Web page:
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Pediatric Dental Clinic Hosts Fair Focused on Good Oral Health

02/15/2018

By Lt. Cmdr. Kinau McCoy

Navy Medicine Professional Development Center

Staff from the Naval Postgraduate Dental School and Walter Reed National Military Medical Center Pediatric Dental Clinics hosted the “Give Kids a Smile” dental fair in the America Building Feb. 2 to kick off National Children’s Dental Health Month.
Face painting, storytelling, games and hands-on activities highlighted the offerings for children ages 1 to 12 years at the event. In addition, residents from the NPDS Comprehensive and Advanced Education in General Dentistry Program were on hand to provide dental health screenings and caries (or cavities) risk assessments to children, as well as offer parents, caregivers and kids advice and information regarding dental care and the importance of visiting the dentist.
More than 100 beneficiaries attended the event and received information about good oral hygiene, and approximately 50 children received dental screenings at this year’s event.
Dr. Clayton Cheung, a pediatric dentist at WRNMMC who has assisted in coordinating the annual dental fair for the last six years, emphasized “early intervention makes a lifetime of difference.” He said he hopes to be able to expand the fair’s reach in the future and continue to promote the importance of good oral health and nutrition.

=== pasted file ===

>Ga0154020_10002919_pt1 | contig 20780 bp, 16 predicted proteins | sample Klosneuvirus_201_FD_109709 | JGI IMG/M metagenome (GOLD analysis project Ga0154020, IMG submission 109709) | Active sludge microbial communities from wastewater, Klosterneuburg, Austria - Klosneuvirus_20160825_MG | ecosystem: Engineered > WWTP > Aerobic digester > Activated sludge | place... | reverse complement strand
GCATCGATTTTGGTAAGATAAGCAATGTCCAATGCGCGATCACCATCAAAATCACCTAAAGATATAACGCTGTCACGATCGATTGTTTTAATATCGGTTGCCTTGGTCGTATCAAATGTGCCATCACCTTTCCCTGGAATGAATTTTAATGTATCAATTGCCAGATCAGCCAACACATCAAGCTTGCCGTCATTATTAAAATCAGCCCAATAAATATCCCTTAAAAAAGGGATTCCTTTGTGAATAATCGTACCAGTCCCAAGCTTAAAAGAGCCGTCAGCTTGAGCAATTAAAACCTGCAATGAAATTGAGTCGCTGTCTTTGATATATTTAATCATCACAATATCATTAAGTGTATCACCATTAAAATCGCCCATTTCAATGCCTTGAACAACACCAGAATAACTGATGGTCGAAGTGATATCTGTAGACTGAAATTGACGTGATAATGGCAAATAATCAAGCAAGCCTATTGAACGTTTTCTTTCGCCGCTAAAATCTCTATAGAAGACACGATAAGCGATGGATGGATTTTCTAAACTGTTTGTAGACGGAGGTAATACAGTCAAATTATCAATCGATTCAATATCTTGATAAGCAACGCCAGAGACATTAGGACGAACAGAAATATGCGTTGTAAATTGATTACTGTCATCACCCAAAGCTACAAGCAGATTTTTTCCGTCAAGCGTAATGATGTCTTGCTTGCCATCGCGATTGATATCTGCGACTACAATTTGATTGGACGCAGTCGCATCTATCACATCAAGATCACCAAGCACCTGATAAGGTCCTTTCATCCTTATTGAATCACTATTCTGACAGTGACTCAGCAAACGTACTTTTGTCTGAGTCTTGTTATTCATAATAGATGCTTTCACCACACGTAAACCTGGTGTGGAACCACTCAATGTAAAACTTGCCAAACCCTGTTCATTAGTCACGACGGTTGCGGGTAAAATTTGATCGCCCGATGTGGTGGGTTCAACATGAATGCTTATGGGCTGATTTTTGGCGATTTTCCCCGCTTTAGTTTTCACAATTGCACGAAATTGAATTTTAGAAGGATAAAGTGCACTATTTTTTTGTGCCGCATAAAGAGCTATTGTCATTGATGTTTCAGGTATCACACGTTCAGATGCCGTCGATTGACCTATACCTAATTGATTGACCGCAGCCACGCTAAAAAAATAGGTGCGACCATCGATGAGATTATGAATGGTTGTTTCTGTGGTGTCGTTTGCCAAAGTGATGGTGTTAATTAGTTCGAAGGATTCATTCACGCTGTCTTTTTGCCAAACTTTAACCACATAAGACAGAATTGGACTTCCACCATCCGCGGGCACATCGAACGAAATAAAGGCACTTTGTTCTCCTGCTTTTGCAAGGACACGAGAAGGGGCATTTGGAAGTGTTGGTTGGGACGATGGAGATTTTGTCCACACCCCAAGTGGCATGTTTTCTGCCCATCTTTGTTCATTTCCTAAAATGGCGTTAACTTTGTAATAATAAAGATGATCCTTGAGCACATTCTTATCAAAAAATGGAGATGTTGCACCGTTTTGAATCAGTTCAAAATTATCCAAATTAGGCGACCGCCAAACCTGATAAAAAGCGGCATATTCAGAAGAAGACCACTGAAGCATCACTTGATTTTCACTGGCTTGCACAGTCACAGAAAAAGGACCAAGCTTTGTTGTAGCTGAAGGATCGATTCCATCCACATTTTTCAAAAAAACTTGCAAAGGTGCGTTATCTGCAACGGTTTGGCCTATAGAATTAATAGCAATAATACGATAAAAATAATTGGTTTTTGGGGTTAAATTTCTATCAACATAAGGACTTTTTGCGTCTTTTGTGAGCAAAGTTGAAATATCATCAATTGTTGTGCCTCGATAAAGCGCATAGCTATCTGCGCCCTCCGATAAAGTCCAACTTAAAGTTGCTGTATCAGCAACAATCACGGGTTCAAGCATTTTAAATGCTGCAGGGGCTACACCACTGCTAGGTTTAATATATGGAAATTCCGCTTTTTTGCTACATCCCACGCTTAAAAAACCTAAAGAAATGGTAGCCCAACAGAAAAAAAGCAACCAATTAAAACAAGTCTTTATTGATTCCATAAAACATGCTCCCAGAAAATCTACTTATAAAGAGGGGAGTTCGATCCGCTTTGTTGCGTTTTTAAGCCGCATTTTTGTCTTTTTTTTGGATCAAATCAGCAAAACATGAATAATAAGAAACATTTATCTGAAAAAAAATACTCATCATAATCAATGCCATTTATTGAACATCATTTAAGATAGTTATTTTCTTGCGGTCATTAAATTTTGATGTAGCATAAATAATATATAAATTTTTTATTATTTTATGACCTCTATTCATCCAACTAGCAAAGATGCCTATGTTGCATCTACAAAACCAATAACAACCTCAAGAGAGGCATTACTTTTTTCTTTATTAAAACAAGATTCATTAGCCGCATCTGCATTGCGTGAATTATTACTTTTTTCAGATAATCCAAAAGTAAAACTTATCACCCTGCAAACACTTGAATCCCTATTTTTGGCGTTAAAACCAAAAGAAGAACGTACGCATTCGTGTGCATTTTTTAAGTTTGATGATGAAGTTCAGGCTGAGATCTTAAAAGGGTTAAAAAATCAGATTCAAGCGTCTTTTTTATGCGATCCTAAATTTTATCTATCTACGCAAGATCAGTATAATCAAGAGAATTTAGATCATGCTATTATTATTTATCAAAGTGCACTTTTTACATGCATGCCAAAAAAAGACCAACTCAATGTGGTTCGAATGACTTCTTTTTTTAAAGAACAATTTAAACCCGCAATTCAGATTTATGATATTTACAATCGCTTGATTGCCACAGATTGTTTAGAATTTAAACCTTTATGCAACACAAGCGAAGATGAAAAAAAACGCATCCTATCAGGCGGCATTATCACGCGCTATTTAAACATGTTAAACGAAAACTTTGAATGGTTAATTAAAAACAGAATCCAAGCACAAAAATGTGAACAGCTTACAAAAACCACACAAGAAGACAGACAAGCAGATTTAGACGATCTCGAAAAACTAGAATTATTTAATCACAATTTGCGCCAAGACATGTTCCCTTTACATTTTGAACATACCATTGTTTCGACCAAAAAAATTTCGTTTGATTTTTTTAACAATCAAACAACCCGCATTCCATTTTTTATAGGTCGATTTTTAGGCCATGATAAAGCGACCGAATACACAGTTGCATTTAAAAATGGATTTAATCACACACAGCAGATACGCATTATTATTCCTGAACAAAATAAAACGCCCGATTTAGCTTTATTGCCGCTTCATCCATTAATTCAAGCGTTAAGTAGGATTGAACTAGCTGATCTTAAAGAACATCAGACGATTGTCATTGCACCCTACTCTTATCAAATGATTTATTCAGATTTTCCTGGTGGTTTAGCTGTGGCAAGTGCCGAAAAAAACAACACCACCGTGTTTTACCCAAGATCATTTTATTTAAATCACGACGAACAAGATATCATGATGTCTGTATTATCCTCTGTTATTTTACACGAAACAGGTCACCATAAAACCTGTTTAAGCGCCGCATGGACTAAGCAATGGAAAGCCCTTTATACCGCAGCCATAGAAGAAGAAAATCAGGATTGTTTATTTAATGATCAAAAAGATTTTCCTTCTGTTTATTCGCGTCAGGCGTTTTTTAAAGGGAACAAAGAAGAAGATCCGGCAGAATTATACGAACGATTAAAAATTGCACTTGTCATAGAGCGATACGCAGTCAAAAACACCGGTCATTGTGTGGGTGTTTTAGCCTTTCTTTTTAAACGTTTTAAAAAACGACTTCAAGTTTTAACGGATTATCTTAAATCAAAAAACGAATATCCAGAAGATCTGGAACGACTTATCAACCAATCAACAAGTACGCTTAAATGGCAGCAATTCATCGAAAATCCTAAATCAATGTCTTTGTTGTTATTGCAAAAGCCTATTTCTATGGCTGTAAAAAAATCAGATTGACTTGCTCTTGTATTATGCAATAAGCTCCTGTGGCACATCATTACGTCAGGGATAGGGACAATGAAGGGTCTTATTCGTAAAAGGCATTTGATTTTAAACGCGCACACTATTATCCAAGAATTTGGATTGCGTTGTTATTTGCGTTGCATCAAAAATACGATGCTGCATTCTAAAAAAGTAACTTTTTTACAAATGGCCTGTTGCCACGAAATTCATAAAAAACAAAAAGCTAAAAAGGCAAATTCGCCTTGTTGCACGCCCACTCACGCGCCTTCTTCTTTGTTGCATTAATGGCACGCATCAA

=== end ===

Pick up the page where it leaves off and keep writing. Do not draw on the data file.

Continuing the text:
The event at WRNMMC was one of five fairs scheduled this month throughout the National Capital Region to promote the importance of establishing healthy habits and good oral hygiene early in our children’s lives. Dentists and dental staff will also visit Child Development Centers at WRNMMC, Fort Detrick, Maryland’s Forest Glen Annex, Annapolis, and Joint Base Myer–Henderson Hall where they will conduct dental screenings for children ages 2 and up, if a permission slip has been signed and returned.
Navy Cmdr. (Dr.) Sabina Yun, chairman of Pediatric Dentistry department at Navy Medicine Professional Development Center and the pediatric dentistry specialty leader to the Chief, Bureau of Medicine and Surgery, recommends parents start bringing their child to a dentist as soon as the child’s first tooth erupts and no later than the child’s 1st birthday, which is also the recommendation of the American Academy of Pediatric Dentistry. In addition, she recommends adults assist children with brushing and flossing until about their 8th birthday or until they can tie their shoes with ease, which is a good gauge of fine motor skills and their ability to effectively clean their teeth.
Army Maj. (Dr.) Sheteka Ross-Goodlett, also a pediatric dentist at WRNMMC, agreed that establishing good habits early in nutrition, oral hygiene, and trauma prevention are the best ways parents can prevent cavities in their child’s baby teeth. She added that dental caries (cavities) is the most common chronic disease in young children, even more so than asthma and hay fever.
Located aboard Naval Support Activity Bethesda, NMPDC has Naval Postgraduate Dental School under its command umbrella and is the only Department of Defense-centralized site for postgraduate dental education and dental specialty training. All specialty training programs at NPDS are fully accredited by the Commission on Dental Accreditation, and between 20 to 25 dental officers graduate each year with specialty board eligible training in endodontics, periodontics, prosthodontics, orofacial pain, oral and maxillofacial pathology, dental public health and comprehensive dentistry.  For more information about NMPDC, visit the website: http://www.med.navy.mil/sites/navmedmpte/Pages/default.aspx